It is often suggested that it was shortly after the passing of the 1853 Act that Andrew Usher & Co introduced Old Vatted Glenlivet (also known as OVG), the first widely-promoted vatted (now classified as blended) Scotch malt whisky brand.


However, no evidence has yet been found to indicate OVG was available on the market prior to 1870s, nearly 20 years later. And records describe OVG as a blend of single malt whiskies and grains – what is known today as a blended Scotch, not a blended malt. 


In fact, Usher had begun promoting a different brand of whisky quite heavily before 1853. Advertisements for the firm’s ‘The Real Glenlivat’ began appearing in many of the most popular London newspapers during the mid-1840s.  


Usher was the agent for George Smith, a distiller in Glenlivet, and it seems likely that The Real Glenlivat came from the latter’s distillery. It is possible – indeed very likely – that Usher would have vatted different casks of the whisky before offering it for sale: but if it really was the product of a single distillery, then The Real Glenlivat was what we would classify today as a single malt, not a blended one.


Nor was The Real Glenlivat the only whisky brand to be heavily promoted before 1853. For example, Royal Brackla (so called after the distiller was granted a Royal Warrant in 1833) was advertised in the London press as ‘The King’s Own Whisky’ and sold for £1 per gallon or at £2 and 4 shillings (£2.20) per dozen bottles. Like The Real Glenlivat, it is possible that casks of Royal Brackla were vatted before the whisky was offered for sale.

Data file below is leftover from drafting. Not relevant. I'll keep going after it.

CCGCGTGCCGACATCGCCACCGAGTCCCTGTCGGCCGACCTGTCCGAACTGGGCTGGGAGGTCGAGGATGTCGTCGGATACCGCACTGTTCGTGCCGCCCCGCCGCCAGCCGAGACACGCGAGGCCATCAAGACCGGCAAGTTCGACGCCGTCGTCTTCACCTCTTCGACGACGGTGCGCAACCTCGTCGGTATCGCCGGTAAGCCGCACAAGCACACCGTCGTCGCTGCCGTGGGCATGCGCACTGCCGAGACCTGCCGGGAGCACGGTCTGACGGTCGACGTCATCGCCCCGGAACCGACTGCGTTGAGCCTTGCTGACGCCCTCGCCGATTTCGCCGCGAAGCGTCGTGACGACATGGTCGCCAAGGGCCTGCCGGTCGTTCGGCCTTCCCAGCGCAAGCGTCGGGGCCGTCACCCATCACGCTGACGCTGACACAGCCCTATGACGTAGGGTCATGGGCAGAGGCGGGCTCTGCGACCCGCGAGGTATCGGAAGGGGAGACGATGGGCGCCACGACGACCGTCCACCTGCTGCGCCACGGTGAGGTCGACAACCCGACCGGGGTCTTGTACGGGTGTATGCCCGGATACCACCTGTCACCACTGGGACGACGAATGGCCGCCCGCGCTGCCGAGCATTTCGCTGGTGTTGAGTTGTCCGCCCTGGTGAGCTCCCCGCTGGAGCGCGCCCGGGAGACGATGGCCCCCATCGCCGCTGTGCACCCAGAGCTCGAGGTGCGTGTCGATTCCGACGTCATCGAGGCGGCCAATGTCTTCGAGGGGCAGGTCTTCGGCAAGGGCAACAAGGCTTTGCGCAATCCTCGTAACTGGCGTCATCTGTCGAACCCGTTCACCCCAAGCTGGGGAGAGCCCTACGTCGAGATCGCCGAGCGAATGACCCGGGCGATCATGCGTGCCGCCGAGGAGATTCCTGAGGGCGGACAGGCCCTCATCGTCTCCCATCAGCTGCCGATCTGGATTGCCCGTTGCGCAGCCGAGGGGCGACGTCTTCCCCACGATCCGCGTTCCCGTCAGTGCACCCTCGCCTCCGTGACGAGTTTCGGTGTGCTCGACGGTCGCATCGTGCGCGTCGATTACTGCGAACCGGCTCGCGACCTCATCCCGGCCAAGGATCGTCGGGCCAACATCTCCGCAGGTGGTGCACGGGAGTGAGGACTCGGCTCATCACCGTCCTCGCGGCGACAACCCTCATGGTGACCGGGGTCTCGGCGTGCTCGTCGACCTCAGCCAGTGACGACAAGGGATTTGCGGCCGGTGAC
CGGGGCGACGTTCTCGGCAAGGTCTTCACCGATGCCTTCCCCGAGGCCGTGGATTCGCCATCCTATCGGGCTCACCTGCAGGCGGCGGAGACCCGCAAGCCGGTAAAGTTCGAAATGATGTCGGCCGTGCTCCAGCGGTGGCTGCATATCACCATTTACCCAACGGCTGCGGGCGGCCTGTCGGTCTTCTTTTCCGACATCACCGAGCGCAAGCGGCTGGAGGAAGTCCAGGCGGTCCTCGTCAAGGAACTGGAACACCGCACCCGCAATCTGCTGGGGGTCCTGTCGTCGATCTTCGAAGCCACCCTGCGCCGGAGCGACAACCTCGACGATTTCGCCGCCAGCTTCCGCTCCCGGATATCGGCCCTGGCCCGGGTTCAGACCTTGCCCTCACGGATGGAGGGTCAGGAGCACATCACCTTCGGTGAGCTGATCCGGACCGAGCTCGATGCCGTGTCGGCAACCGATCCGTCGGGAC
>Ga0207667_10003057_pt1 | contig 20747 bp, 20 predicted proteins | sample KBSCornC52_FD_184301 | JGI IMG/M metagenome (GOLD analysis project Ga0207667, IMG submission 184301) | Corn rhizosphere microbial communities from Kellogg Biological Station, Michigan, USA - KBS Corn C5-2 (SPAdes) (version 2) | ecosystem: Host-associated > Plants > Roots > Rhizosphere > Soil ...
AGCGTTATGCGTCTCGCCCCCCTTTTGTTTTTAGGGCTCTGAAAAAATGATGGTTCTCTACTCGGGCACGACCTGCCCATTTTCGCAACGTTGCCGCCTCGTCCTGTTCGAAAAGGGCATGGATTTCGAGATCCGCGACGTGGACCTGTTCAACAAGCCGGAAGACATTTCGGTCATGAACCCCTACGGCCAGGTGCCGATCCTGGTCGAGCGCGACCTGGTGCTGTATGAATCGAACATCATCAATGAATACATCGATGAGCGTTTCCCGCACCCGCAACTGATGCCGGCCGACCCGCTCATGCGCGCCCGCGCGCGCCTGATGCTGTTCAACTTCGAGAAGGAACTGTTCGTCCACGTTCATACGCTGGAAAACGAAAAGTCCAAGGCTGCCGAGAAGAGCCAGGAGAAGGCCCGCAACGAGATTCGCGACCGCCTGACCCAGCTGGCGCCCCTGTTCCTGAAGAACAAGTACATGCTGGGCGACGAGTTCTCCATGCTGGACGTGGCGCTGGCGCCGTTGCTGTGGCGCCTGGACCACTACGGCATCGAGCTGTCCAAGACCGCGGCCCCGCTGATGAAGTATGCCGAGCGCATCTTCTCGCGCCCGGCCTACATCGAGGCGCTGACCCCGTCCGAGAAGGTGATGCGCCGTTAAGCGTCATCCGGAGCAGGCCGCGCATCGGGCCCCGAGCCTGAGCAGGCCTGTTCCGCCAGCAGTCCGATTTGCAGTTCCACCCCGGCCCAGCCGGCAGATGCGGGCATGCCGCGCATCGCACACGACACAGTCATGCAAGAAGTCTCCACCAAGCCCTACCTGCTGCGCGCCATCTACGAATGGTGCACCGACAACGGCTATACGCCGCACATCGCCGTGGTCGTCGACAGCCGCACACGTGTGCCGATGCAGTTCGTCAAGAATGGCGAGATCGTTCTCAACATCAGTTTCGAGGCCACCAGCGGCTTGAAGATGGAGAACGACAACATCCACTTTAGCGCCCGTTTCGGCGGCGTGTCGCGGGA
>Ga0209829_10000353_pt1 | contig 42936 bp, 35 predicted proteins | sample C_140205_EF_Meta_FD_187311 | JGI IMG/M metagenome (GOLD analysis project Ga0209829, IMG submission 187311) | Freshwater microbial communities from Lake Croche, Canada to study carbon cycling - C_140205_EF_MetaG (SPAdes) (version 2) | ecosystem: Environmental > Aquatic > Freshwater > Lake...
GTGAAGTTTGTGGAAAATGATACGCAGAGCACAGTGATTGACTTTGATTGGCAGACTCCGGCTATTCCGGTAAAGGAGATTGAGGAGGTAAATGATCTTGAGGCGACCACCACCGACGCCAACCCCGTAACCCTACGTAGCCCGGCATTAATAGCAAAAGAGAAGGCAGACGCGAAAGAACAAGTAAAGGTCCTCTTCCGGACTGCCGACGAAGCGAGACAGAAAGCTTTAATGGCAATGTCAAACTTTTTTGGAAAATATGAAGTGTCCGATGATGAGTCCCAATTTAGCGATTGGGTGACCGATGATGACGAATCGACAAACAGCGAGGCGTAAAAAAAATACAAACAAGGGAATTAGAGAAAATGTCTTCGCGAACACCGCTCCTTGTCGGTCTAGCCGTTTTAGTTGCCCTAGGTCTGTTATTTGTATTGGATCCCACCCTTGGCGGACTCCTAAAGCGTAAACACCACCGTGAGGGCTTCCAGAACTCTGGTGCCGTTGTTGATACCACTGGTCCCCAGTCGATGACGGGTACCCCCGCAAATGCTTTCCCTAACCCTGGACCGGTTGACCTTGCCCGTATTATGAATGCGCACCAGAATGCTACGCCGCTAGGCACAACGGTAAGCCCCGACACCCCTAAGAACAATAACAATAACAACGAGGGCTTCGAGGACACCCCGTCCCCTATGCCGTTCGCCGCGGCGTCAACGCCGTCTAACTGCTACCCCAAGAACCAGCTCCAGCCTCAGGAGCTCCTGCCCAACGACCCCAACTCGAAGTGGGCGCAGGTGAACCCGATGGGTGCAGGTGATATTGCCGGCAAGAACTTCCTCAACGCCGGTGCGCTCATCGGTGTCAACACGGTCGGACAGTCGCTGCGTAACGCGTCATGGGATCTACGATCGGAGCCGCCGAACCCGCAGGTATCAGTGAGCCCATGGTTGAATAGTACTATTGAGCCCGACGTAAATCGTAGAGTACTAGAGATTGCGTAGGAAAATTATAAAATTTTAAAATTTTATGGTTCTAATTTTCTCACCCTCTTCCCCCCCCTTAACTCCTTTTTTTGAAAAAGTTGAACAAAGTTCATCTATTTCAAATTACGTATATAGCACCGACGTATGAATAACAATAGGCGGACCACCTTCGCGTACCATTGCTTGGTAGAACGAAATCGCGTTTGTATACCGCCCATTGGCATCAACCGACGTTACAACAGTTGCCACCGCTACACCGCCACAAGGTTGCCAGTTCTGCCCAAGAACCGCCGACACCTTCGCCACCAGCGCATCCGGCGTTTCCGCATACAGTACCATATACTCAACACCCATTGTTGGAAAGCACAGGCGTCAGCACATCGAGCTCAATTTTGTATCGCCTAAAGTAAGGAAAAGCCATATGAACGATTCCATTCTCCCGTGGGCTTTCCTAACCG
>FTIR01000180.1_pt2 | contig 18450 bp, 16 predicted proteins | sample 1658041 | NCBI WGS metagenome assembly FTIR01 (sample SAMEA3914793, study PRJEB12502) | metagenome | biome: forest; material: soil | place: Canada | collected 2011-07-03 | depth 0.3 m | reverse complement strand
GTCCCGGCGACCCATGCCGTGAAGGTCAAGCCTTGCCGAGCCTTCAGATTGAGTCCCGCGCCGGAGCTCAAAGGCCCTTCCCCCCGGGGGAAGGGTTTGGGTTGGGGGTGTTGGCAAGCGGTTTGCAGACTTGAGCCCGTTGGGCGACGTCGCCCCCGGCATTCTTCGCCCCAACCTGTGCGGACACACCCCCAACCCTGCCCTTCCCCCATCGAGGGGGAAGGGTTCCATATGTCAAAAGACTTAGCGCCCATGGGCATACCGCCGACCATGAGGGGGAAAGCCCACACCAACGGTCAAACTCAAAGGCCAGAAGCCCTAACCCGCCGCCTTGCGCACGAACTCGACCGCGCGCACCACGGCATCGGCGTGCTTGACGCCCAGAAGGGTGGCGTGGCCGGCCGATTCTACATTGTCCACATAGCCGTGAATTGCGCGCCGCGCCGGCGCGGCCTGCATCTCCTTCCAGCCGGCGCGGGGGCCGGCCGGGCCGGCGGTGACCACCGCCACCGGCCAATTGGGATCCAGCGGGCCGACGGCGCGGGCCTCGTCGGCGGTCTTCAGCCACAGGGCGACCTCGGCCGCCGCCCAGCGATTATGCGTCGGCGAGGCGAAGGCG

But what of those famous brands of blended Scotch whisky – made by mixing single malts and grain whiskies - made famous by John Walker & Sons, James Buchanan & Co, John Dewar & Sons et al. The pioneers, such as OVG, were not widely advertised until the early 1870s.  


Their rise to prominence was due largely to the business acumen of the blenders themselves, stimulated by changes in Government regulations in the 1860s to permit blending and bottling in bond for the domestic market.  Sales of blended Scotch and Irish whiskey (much of it mixed with Scotch grain spirit) soared thereafter, aided initially by a growth in demand that was stimulated by shortages of brandy as the phylloxera epidemic ravaged Europe’s vineyards.  


Which leaves the question of the first blended Scotch brand – if not OVG, then what could it be?  The question is complicated by the sparsity of documentary evidence from the period, but one contender stands out.  By the 1860s, R Thorne & Sons of Greenock were selling their Thorne’s Blend all over the UK, in casks and bottles.  The whisky, which may originally have been a blended malt, was described as ‘The Eau de Vie of Scotland,’ which was ‘matured in bond and carefully blended.’ 


Could this be the first famous brand of blended Scotch whisky? No one can yet say for sure: Even as you read this, there are scholars scouring the archives and find an earlier contender for the title!